The cookies hold their shape when baked

The dough contains a small amount of cement mix


10) Mexican wedding cookies, aka Russian tea cakes, and Pecan Butterballs, are sprinkled with what before serving?

Cocoa Powder

Confectioner’s Sugar





1) Chocolate Chip

More than 50% of cookies baked at home are of the chocolate chip variety. Chocolate chip cookies were invented at the Toll House Inn in Massachusetts by proprietor Ruth Wakefield around 1930.


2) Too Much Butter

If you add too much flour to the dough or overmix the batter before baking, the result will likely be a hard, tough cookie. Adding too much butter to the dough will result in a greasy cookie.


3)Animal Cracker

The first animal crackers were produced in the United States by Stauffer’s Biscuit Company in 1871. Nabisco’s Barnum’s circus version hit the market in 1902. The modern version of the Fig Newton was created in 1891 and is named for the city of Newton, Massachusetts. And lastly, the Oreo cookie was invented in 1912. All three of these cookies are currently produced by Nabisco.


4)Lady Fingers

Ladyfingers are used in tiramisu because the cookies so readily absorb the sweet syrup and liqueur used to make the traditional Italian dessert. These delicate cookies are made from sponge cake batter that’s been piped into long, finger-shaped cookies and dusted with sugar before baking.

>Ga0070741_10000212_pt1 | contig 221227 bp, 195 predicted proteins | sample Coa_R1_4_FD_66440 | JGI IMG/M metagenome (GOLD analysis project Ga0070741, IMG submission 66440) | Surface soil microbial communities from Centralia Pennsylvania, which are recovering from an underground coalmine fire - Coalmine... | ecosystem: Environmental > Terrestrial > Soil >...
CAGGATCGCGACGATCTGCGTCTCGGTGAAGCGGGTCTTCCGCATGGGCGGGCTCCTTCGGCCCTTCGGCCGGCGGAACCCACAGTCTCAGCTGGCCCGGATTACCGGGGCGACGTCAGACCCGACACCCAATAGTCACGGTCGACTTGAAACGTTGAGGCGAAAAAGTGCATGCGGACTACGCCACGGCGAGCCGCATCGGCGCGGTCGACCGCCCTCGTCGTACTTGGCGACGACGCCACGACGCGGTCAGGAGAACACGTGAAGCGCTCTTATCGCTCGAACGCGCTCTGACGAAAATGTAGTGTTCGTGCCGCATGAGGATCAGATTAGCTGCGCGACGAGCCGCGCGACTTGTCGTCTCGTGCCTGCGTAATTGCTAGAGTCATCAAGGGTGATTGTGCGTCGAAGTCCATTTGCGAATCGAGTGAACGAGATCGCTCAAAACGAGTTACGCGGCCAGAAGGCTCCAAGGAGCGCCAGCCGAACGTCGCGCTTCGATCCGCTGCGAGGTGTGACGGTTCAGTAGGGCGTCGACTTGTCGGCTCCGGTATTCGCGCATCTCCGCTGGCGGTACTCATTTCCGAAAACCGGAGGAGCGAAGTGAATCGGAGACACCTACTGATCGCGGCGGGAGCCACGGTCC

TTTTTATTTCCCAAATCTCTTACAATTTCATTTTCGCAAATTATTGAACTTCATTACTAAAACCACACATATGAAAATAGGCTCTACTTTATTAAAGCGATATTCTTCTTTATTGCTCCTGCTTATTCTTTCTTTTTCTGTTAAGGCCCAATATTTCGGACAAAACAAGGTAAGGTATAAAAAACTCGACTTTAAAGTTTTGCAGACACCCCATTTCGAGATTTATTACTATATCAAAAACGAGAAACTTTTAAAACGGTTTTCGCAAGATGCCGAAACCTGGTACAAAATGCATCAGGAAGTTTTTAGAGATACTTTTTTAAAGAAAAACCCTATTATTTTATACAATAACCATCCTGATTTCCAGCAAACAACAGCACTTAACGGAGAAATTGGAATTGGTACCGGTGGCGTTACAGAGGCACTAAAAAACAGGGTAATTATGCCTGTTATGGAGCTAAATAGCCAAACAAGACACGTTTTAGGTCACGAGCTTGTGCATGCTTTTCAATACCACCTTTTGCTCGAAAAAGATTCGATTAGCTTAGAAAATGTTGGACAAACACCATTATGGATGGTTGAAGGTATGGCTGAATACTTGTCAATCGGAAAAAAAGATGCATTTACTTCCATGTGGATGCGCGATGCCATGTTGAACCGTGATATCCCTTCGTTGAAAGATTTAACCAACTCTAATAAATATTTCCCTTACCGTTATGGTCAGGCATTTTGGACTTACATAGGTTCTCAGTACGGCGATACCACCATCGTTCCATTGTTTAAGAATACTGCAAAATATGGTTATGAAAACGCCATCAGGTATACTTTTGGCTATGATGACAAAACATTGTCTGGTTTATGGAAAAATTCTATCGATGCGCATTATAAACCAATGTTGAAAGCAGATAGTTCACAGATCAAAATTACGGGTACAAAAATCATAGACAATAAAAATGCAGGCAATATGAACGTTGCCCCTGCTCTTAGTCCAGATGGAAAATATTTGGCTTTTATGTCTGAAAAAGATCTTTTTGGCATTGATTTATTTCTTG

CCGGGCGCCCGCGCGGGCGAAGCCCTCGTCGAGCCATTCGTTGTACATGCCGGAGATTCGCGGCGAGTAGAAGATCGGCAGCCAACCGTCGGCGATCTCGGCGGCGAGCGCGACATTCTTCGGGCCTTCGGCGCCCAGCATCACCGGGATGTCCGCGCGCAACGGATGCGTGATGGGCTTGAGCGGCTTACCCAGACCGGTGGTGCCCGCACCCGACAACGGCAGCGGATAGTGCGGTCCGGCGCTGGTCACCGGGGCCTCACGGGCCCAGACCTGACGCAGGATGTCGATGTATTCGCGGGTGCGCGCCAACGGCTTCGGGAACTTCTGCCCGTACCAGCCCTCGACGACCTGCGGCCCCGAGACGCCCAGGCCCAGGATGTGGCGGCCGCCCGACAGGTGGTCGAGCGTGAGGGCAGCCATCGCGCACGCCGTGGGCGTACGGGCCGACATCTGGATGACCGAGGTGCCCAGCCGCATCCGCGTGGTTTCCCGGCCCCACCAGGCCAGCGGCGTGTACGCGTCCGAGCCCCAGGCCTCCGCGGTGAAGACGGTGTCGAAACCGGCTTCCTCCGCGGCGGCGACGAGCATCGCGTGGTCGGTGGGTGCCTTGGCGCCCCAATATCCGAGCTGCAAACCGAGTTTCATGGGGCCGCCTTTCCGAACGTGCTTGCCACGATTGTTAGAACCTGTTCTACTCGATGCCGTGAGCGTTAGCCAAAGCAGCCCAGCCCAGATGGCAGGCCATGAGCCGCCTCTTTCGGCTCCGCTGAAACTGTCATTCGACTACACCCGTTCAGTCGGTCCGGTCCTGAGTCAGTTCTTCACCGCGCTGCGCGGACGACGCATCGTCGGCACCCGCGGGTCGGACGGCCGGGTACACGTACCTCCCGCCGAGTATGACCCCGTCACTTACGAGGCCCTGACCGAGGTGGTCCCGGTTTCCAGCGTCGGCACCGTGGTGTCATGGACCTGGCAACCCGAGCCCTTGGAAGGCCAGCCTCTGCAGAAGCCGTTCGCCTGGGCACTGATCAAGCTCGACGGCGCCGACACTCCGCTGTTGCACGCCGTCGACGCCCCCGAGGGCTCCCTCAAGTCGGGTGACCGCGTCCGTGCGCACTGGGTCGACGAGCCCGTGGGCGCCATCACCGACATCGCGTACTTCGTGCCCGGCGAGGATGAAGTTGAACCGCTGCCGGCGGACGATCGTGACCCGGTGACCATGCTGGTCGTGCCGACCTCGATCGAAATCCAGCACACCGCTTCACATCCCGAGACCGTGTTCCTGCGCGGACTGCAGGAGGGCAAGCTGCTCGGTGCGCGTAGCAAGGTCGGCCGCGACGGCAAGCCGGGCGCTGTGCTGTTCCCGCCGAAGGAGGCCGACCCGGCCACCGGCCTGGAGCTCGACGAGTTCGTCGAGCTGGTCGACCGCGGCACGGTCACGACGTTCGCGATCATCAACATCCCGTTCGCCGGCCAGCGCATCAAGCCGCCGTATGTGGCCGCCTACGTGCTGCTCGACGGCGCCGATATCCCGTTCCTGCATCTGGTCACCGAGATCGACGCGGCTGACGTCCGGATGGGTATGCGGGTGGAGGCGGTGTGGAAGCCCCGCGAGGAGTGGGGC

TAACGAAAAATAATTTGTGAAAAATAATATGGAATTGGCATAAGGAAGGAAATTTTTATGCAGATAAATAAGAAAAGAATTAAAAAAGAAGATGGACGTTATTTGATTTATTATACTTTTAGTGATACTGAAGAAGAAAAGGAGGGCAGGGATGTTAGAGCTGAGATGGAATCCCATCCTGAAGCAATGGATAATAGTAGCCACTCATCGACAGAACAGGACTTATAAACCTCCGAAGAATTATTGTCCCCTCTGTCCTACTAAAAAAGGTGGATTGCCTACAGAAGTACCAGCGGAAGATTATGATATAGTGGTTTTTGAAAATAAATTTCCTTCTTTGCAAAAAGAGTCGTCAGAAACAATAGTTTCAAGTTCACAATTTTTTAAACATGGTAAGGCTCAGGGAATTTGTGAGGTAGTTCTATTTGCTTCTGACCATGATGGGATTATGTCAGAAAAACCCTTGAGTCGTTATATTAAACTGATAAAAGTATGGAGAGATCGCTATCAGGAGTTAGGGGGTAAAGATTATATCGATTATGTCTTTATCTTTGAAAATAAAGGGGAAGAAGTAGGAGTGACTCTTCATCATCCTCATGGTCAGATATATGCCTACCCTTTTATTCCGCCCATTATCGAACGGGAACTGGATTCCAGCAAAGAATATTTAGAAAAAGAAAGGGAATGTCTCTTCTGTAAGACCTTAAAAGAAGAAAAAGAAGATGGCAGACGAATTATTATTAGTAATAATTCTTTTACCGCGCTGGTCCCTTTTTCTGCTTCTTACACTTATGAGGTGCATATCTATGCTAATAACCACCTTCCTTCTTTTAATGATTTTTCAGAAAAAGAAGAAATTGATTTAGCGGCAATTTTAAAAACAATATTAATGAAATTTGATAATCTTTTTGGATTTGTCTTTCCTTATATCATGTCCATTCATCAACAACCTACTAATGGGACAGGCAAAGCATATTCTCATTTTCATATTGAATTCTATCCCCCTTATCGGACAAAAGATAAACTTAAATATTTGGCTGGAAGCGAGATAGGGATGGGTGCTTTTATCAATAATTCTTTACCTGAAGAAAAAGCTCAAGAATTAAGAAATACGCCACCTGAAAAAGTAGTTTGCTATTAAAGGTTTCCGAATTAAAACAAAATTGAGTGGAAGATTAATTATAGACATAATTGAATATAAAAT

5) Cooked Twice

While Italians use the word “biscotti” to refer to all types of cookies, Americans think of “biscotti” as the long, dry cookies that are served with hot drinks for dunking. The name is derived from “bis,” meaning twice, and “cotto,” meaning cooked. Baking the cookies twice results in their hard, crumbly texture.


6) Macaroons

These dense, moist cookies were traditionally made with egg whites, sugar, and almond paste, but in North America, they are often made with shredded coconut instead of almond paste. Italian Jews adopted this cookie for Passover, because the chewy sweets have no flour or leavening.


7) Keebler

The Keebler elves, led by Ernie the Elf, became the mascots of the Keebler Company in 1968. The elves worked in the Hollow Tree Bakery, creating “uncommonly good” products in their “magical oven.”


8) Japan

The Japanese have been making their original version of fortune cookies since the late 1800s. Some speculate that Japanese immigrants who owned Chinese-American chop suey restaurants in California in the 1950s introduced these folded cookies to the American dining public.


9) They keep their shape when baked

Gingerbread cookies contain a fragrant mix of molasses, ground ginger, cinnamon, nutmeg, and cloves. The cookies hold their shape when baked, making them ideal for gingerbread houses. You can measure and cut the dough, and be assured the pieces will be the same size and shape when they come out of the oven.


10) Confectioner’s (powdered) Sugar

These buttery shortbread cookies incorporate ground nuts in the dough and are always sprinkled with confectioners’ sugar, giving them a festive, snowy appearance.

Quiz by Delish’s Sara Schwartz